GFLitGr_050316

The Greyfriars Literary Group hold series of meetings in the Hilary Christy Room typically on Tuesdays, 10.15am to 12 noon. Anyone is welcome and it is fine to attend individual meetings, as this is not run as a course. Each attendance is £5, payable at the door.

The organiser is Doris Hughes who can be contacted on 01425 478764 and by email: [email protected]

 

Literary Group

Date Title Description Speaker
23 April 2019 Shakespeare: Puzzles and Poetry A look the mystery of the man, and the pleasures of his poetry.  Selected extracts of his poetry, including some sonnets, will be available Emma Jolly
7 May 2019 Robert Browning:  Theatre without a Playhouse Robert Browning, the Victorian poet, was a master of the Dramatic Monologue and able to convey complex personalities and dramas through them.  This will look

At several of his monologues, examining their variety and some of their techniques.

Henry Merrit
21 May 2019 William Tyndale, who gave the world English as we know it Defying Henry VIII and the Catholic Church William Tyndale secretly and illegally translated the Bible from the original into lively English.  He was betrayed, convicted of treason and died a martyr and yet four years later his translation was in every Church in England. Jeremy Houghton-Brown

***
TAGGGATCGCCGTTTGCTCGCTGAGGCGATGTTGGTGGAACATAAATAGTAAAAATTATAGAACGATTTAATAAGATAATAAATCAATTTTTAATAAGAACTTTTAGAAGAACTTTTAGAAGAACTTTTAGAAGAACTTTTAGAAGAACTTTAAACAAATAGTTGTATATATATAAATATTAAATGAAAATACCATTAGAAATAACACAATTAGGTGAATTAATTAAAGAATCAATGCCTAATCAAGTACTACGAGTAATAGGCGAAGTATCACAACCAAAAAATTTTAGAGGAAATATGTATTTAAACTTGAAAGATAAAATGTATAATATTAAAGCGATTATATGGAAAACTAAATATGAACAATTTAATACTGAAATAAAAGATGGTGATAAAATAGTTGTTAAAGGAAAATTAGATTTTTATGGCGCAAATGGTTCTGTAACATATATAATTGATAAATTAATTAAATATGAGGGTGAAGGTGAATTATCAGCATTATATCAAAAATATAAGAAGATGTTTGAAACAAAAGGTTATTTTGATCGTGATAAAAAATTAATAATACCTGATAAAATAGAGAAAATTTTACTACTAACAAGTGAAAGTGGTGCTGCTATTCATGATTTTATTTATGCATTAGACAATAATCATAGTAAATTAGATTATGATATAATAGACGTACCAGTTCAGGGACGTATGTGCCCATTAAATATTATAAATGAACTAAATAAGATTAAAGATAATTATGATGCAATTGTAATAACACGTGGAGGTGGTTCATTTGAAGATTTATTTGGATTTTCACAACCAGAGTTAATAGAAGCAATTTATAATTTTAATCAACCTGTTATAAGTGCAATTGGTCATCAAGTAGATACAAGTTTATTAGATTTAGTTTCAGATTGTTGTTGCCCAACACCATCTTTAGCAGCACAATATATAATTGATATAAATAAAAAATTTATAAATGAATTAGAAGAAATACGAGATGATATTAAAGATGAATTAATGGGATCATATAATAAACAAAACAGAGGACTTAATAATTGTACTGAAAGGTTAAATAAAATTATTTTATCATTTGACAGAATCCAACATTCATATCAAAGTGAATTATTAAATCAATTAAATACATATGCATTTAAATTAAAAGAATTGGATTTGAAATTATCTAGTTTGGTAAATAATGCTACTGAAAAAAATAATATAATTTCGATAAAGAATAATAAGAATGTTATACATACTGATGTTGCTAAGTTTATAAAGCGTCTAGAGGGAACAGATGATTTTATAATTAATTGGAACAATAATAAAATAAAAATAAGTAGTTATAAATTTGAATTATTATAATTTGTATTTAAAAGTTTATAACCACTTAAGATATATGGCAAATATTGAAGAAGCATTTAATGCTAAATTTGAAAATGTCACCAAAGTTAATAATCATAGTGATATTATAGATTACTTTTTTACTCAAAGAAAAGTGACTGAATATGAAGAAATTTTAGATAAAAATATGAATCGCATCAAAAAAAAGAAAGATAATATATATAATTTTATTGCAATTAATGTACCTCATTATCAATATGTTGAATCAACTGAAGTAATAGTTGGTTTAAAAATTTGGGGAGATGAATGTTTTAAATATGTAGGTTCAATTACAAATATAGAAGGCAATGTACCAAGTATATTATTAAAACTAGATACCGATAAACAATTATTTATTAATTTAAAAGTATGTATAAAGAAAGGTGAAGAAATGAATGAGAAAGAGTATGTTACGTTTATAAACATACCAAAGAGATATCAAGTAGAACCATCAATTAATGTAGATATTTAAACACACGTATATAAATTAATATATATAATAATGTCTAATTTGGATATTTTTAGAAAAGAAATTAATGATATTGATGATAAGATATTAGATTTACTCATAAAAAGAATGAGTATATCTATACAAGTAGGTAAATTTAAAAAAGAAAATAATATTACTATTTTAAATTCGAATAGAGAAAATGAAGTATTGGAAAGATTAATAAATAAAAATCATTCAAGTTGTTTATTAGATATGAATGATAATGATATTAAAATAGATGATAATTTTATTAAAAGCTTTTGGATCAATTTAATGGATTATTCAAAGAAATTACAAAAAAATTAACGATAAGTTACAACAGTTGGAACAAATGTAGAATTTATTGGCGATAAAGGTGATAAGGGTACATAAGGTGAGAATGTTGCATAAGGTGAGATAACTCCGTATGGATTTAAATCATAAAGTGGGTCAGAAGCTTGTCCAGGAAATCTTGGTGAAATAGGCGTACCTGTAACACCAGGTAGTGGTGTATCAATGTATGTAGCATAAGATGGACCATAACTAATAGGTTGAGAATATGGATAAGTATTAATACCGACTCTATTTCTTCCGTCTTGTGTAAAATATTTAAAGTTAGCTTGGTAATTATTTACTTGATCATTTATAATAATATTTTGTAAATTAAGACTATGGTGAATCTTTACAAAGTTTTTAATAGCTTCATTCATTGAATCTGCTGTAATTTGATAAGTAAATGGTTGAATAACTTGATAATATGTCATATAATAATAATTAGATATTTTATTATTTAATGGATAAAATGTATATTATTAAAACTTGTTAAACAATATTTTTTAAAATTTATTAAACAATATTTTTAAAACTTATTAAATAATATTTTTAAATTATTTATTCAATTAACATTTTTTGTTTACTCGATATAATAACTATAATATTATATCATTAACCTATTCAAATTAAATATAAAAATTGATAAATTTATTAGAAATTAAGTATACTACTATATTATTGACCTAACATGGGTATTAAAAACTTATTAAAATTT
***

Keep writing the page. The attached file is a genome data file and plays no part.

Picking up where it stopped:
4 June 2019 Edgar Allen Poe’s Tales of Mystery and Horror In his short life, 1809-1849, Edgar Allen Poe was a prolific writer of poetry and fiction.  He is often credited with being a pioneer of science fiction and with creating the first detective hero.   He is probably more well known for his gothic tales of horror, with scholars frequently drawing connections between the dark side of Poe’s imagination and the age in which he lived. Denise Wells
18 June 2019 Why I love Mansflield Park Mansfield Park was the first novel written at Chawton.   Is it Jane Austen’s finest novel, or is it the one you like the least?  It is one of my favourites and I will explain why.  Why are Fanny Price and Mrs Norris such brilliant characters? Elizabeth Proudman
2 July 2019 Philip Larkin “All that survives is Love” His poetry has been described as work “from which even people who distrust poetry can take comfort and delight” Larkin explores the often uncomfortable and sometimes terrifying experiences of ordinary people using ordinary people’s language.   We shall hear recordings of some of his best known pieces. Mary Bevan